Pam Panorama is opening eight Pam Local convenience stores and plans to have 100 stores under the banner by the end of the year.
Lidl plans to open 25 stores in Romania by the end of 2019 and 10 stores in Serbia this year.
A former top Aldi Süd executive, Roman Heini, has joined Lidl, according to published reports.
Finnish retailer Kesko aims to remove micro plastics from its entire range of private label detergents by the end of this year.
Chef and author Jamie Oliver is promoting Tesco’s food products.
Carrefour, Systeme U and E. Leclerc are launching TV ad campaigns.
Mercadona plans to open between eight and ten supermarkets in Portugal next year.
Supermarkets in the Netherlands posted a 4.7% sales gain in the second quarter.
Ocado, the British online grocer, posted a retail sales gain of 11.5% in the latest quarter.
Jumbo in the Netherlands plans to increase the range of sustainable milk products offered under its private label.
Rewe has introduced mineral water bottles made of 100% recycled plastic.
Unes in Italy says private label accounts for about 47% of sales.
Distribuzione Italiana (D.IT) is introducing three brands, the premium range Gusto & Passione, the organic VerdeMio, and the functional and healthy Equilibrio & Piacere.
Lidl Italia says that customers equipped with Android devices are now able to pay for their grocery purchases through the Google Pay app.
Dm in Austria has started a service for business customers.
UK food and drink suppliers posted their highest sales growth since 2009, but profit margins suffered because of rising input and labour costs. The OC&C/Grocer Top 150 analysis of the UK food and non-alcoholic drinks producer landscape shows a sharp rebound in food price inflation has increased the industry’s top line. Aggregate revenue growth across the UK’s largest producers jumped back to 7.5% in 2017, having slumped to a 0.8% fall in 2016. Exports contributed to the gains, with the industry posting 14% international sales boost.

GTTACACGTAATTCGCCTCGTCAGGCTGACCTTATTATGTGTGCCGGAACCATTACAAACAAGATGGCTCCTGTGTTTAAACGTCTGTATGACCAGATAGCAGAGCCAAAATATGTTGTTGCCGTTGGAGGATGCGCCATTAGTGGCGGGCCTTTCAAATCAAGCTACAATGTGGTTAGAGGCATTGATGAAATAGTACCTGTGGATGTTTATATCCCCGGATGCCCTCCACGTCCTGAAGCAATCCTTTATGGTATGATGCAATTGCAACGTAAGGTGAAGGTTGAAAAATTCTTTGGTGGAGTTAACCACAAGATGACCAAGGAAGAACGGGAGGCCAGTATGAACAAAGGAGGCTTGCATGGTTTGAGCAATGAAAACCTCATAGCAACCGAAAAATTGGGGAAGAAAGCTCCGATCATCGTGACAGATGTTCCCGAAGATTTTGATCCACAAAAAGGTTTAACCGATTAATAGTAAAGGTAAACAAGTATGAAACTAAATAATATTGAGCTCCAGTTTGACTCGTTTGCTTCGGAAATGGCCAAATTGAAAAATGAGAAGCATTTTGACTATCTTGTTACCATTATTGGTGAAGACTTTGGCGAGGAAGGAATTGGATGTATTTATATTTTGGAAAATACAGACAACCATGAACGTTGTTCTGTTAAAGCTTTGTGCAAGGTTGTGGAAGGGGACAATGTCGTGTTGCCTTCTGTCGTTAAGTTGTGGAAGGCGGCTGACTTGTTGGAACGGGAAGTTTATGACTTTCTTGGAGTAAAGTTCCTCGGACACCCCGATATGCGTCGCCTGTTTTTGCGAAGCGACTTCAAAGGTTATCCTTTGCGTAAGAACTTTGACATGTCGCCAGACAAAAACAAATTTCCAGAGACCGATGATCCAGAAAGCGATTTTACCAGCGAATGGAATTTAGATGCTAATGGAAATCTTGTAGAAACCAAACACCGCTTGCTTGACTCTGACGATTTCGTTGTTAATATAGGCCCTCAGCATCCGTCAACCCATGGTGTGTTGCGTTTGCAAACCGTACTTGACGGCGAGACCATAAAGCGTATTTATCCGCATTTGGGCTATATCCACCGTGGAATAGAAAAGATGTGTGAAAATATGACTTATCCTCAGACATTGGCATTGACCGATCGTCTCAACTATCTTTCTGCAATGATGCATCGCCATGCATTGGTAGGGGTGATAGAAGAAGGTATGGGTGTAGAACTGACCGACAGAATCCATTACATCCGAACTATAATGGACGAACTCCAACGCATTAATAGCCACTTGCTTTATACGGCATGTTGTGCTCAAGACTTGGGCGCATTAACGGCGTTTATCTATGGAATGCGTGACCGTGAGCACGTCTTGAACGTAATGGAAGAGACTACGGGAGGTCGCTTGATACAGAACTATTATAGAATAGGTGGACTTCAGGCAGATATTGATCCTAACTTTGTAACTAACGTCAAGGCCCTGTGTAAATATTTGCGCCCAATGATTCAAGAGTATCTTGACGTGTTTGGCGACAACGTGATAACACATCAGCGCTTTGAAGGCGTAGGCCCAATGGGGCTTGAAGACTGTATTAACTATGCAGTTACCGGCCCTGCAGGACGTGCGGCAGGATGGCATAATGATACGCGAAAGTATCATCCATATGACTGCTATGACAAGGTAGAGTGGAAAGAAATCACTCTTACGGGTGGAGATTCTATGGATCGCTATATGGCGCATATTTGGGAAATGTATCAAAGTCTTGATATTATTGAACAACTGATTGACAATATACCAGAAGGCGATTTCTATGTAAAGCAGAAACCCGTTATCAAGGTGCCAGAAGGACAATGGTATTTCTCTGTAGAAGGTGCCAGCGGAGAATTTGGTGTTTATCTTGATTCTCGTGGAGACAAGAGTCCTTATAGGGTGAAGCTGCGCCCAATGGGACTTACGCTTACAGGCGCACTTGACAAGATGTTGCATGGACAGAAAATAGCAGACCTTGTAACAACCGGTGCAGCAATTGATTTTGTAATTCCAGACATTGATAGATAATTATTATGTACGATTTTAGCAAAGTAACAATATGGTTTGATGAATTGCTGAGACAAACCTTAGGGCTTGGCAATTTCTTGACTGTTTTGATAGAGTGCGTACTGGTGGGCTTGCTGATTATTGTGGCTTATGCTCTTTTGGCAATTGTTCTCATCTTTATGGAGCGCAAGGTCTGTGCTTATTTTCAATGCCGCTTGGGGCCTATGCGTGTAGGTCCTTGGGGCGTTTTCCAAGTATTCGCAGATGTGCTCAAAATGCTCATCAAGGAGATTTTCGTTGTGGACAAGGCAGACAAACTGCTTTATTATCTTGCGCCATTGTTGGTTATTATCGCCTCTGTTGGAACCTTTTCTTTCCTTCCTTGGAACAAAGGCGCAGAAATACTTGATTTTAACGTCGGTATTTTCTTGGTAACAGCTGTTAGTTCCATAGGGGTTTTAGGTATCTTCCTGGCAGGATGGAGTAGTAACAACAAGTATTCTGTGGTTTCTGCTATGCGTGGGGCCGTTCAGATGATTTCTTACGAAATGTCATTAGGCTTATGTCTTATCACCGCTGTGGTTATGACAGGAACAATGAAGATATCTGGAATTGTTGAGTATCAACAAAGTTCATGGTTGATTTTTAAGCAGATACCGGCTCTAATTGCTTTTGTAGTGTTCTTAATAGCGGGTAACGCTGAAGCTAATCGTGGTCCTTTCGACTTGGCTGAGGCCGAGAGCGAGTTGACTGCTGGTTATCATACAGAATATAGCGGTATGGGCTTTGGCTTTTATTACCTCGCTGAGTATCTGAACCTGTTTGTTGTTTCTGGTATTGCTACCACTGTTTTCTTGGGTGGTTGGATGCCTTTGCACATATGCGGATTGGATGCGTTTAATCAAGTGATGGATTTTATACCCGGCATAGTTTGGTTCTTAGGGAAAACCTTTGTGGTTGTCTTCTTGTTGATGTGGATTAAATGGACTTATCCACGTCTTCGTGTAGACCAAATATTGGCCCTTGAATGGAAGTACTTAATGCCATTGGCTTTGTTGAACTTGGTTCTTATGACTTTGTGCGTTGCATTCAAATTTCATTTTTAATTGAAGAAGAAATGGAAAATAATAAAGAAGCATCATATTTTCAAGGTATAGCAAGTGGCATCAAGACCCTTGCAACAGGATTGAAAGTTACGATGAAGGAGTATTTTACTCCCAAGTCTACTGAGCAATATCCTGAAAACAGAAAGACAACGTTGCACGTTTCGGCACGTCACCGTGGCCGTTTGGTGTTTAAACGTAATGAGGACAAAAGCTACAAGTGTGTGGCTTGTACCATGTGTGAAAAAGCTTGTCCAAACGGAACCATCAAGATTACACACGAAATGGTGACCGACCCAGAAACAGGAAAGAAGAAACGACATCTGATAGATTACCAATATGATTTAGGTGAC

Italian consumer spending on organic food and drink products grew by 6.5% in the first half of this year, after growth of 10% in 2017. A study by Ismea reports on average, nine out of ten families have bought at least one organic product during the last year.
The most popular organic categories include fruit, vegetables, and derivatives from cereals, such as pasta, rice, and flour, which account for more than half of the purchases in value terms.
There has also been a growth in the purchase of organic milk and associated dairy products, as well as eggs, vegetable oils and fats, fresh meat and fish products. The value of the Italian organic market in 2018 is around 5.6bn euros, of which 3.5bn euros accounts for domestic sales.
PLMA’s Private Label Trade Show will be held 11-13 November in Chicago. The event is expected to surpass last year’s record numbers for visitor and total exhibit space. The expansion is being driven by strong private label sales, which are growing as much as three times faster than A-brands brands based on recent reports from Nielsen and others.
Buyer and visitor registrations for 2017 reached 5,400 and total trade show participation, including exhibitor personnel, surpassed 11,200. The show presents more than 2,800 exhibit booths with more than 1,500 companies representing virtually all known consumer products categories in grocery as well as non-foods. There is significant growth coming from the expansion of international pavilions and exhibitors from more than 50 countries.
For more information about the U.S. Private Label Trade Show, please click here.
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E-Scanner is a monthly publication of the Private Label Manufacturers Association, Strawinskylaan 1873, 1077 XX Amsterdam, The Netherlands.